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Initial construction of the beachfill component of the project was completed for Atlantic City and Ventnor in June 2004. The beachfill for Margate and Longport and the Absecon Inlet bulkhead improvements in Atlantic City remained uncompleted when Hurricane Sandy impacted the project area.
In November 2016, the U.S. Army Corps of Engineers (USACE) awarded a contract to Weeks Marine Inc. to complete initial construction of the beachfill in Margate and Longport. Beachfill operations completed in April 2018. In addition, in December 2014, USACE awarded a contract to J. Fletcher Cramer Inc. to complete the Absecon Inlet seawall and rebuild the historic Atlantic City boardwalk along the same section of the inlet frontage. The inlet work was completed in April 2018. This latter phase of initial construction was funded entirely by the federal government through the 2013 Disaster Relief Appropriations Act, commonly known as the Hurricane Sandy Relief Bill. The project was turned over to the non-federal sponsor, the New Jersey Department of Environmental Protection, after the completion of initial construction in each area for continuing Operations and Maintenance.
A contract to conduct periodic nourishment of the dune and berm system was awarded to Great Lakes Dredge & Dock Company in July 2020. Atlantic City: Dredging and beachfill operations were conducted with the Great Lakes Dredge & Dock Company pipeline cutterhead dredge TEXAS. Work began in December of 2020 and was completed in February 2021. Ventnor City, Margate City, Longport: Dredging and beachfill operations were executed with the Great Lakes Dredge & Dock Company hopper dredge LIBERTY ISLAND. Work began in October in Ventnor and then proceeded to Margate and Longport and was completed in December 2020.
The Fiscal Year 2024 Bilateral Infrastructure Law (BIL) included $25 million to initiate and complete the next nourishment cycle. A construction contract is scheduled to be awarded in the summer of 2024 with construction likely in fall/winter of 2025.
Amount of Sand
2004 (Initial Construction for Atlantic City & Ventnor)
4,950,000 cubic yards
2011 (Flood Control & Coastal Emergencies (FCCE) Funded)
1,100,000 cubic yards
2012 (Periodic Nourishment)
1,325,000 cubic yards
2013 (FCCE PL113-2 Hurricane Sandy)
1,300,000 cubic yards
2017-2018 (Initial construction Margate & Longport PL113-2 Hurricane Sandy and Periodic Nourishment Atlantic City/Ventnor)
3,493,599 cubic yards
Absecon Island is an approximately 8-mile long barrier island located in Atlantic County, New Jersey. The area has historically suffered damages from coastal storms, hurricanes and nor'easters. The Absecon Island Coastal Storm Risk Management project is designed to reduce the risk of loss of lives and damages to property and infrastructure from the waves, erosion, high tides and surges associated with these storm events. The project provides flood and coastal storm risk management along Absecon Island, which includes the municipalities of Atlantic City, Ventnor City, Margate City and the Borough of Longport.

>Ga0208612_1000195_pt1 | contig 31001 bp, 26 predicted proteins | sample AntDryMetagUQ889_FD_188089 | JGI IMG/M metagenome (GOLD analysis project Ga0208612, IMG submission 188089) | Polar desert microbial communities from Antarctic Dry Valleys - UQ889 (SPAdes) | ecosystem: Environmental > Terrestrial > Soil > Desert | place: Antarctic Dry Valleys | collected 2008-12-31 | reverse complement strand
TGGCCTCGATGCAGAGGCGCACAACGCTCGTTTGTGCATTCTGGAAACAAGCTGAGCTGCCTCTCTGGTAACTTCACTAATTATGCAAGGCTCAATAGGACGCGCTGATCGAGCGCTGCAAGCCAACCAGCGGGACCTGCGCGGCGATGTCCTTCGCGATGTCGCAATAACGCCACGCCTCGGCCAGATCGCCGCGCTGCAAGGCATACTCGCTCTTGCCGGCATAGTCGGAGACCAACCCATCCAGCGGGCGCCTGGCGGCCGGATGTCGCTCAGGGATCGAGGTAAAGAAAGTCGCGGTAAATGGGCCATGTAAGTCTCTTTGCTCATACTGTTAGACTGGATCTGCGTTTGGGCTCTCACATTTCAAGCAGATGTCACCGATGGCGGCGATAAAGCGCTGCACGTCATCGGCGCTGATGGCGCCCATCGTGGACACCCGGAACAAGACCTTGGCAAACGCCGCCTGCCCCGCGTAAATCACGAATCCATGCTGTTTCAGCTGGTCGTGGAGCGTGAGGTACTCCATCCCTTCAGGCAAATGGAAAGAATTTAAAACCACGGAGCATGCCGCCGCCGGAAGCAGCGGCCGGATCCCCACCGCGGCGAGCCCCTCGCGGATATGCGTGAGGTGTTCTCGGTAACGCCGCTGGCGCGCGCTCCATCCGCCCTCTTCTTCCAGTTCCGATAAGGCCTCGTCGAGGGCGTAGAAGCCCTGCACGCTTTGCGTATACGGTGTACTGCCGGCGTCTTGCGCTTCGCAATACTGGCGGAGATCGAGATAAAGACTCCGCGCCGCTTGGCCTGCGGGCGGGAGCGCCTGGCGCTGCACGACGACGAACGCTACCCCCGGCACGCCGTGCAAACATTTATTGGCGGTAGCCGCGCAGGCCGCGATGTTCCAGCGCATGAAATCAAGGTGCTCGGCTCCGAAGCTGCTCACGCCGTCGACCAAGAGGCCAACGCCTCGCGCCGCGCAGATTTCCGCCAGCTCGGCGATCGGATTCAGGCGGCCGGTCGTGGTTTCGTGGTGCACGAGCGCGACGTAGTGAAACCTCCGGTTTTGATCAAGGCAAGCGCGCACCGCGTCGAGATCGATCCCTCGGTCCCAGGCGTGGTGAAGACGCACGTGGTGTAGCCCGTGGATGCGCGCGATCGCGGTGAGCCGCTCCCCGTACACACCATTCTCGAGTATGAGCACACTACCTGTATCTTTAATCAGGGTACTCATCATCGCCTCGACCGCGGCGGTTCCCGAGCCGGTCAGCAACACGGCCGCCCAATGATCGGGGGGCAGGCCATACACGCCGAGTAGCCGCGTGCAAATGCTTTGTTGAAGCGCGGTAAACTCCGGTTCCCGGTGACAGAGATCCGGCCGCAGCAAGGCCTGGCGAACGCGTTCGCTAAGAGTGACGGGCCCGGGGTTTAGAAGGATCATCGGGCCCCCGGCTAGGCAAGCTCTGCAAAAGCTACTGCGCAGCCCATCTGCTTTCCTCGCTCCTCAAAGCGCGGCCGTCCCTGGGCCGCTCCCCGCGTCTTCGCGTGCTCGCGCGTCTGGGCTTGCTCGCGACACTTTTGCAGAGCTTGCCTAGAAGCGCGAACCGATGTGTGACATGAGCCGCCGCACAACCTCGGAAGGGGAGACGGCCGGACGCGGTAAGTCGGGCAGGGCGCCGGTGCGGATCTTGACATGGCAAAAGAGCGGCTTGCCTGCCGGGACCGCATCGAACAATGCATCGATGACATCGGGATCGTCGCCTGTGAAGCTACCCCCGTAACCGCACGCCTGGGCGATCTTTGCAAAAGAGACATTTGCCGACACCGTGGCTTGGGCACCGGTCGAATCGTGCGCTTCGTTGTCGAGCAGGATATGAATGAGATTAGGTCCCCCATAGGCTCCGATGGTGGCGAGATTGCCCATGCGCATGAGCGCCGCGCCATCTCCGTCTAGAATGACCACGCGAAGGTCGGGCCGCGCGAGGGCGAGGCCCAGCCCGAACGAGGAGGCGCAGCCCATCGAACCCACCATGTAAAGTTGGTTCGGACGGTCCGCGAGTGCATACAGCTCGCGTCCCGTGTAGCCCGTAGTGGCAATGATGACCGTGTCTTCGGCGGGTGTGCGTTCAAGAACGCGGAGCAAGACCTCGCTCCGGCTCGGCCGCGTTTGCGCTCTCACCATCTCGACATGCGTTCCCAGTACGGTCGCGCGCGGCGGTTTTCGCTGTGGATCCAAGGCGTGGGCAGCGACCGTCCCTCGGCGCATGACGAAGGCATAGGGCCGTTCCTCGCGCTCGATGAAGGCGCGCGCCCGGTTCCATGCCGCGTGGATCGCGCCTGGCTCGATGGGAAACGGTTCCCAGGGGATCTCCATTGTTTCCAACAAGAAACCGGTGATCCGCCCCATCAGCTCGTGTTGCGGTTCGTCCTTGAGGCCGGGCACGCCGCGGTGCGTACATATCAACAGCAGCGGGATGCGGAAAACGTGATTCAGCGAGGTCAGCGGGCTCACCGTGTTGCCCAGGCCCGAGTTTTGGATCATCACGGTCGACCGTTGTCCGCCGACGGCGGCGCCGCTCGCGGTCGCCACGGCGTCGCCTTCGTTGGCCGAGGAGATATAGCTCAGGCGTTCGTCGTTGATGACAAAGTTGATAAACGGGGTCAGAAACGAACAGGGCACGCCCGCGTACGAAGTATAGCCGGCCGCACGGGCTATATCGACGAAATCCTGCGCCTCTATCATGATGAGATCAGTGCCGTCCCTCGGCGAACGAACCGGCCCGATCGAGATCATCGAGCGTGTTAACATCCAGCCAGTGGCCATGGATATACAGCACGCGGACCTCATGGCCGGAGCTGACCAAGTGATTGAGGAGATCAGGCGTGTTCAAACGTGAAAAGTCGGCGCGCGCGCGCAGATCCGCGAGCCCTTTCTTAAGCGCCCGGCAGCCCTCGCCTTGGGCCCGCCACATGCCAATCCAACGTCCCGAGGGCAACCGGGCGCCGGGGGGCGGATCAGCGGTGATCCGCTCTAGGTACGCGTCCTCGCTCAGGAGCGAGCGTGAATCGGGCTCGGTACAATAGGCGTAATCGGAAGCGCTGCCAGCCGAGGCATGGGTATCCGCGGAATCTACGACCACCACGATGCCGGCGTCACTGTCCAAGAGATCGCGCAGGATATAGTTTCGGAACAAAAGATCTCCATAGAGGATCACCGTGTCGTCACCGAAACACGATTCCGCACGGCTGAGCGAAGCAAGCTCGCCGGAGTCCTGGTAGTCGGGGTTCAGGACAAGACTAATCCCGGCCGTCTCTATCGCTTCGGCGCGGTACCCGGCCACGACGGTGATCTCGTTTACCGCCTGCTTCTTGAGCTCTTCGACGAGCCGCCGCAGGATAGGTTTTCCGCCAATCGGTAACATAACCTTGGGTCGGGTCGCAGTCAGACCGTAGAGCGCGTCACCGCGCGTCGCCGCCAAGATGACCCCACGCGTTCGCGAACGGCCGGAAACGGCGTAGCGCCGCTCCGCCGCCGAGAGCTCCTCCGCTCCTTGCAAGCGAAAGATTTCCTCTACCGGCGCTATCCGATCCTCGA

The project Features include beachfill with a dune crest width of 25 feet at elevation +14.75 feet above the North American Vertical Datum 1988 (NAVD 88), and a berm width of 200 ft. at elevation +7.5 ft. NAVD 88 within Atlantic City; A dune crest width of 25 feet at elevation +12.75 feet above NAVD 88, and a berm width of 100 ft. at elevation +7.5 ft. NAVD 88 within Ventnor, Margate and Longport, along with construction of various types of dune crossovers, sand fencing, and the planting of multiple species of native dune grasses. Periodic nourishment is authorized on a 3-year cycle. The project also includes construction of 1776 feet of bulkhead and stone revetment along the Absecon Inlet frontage of Atlantic City, and a stormwater management system in Margate which includes 5 ocean outfall pipes. The New Jersey Department of Environmental Protection serves as the Non-Federal cost sharing Sponsor for this project.
The U.S. Army Corps of Engineers (USACE) completed the New Jersey Shore Protection, Brigantine Inlet to Great Egg Harbor Inlet, Absecon Island Feasibility Report and Environmental Impact Statement in August 1996, which defined the project that maximized the National Economic Development benefits for reduced risk of coastal storm damage. The feasibility study investigated flood and coastal storm damage effects between the two inlets. The study involved extensive engineering, environmental, and economic analyses and recommended the construction of a dune and berm system with the intent of reducing impacts from coastal erosion and storms. The Report of the Chief of Engineers was released in December 1996 and Congress authorized construction of the project in the Water Resources Development Act of 1996. A Project Cooperation Agreement was executed in July 2003 between the non-Federal Sponsor, the NJDEP and the Department of the Army represented by the Assistant Secretary of the Army for Civil Works. As a consequence of Hurricane Sandy in October 2012, Congress passed Public Law, the “Disaster Relief Appropriations Act, 2013”, which authorized supplemental appropriations to USACE to complete the initial construction of the project. A new Project Partnership Agreement was executed in June 2014 between the NJDEP and the Assistant Secretary of the Army for Civil Works.
USACE Philadelphia District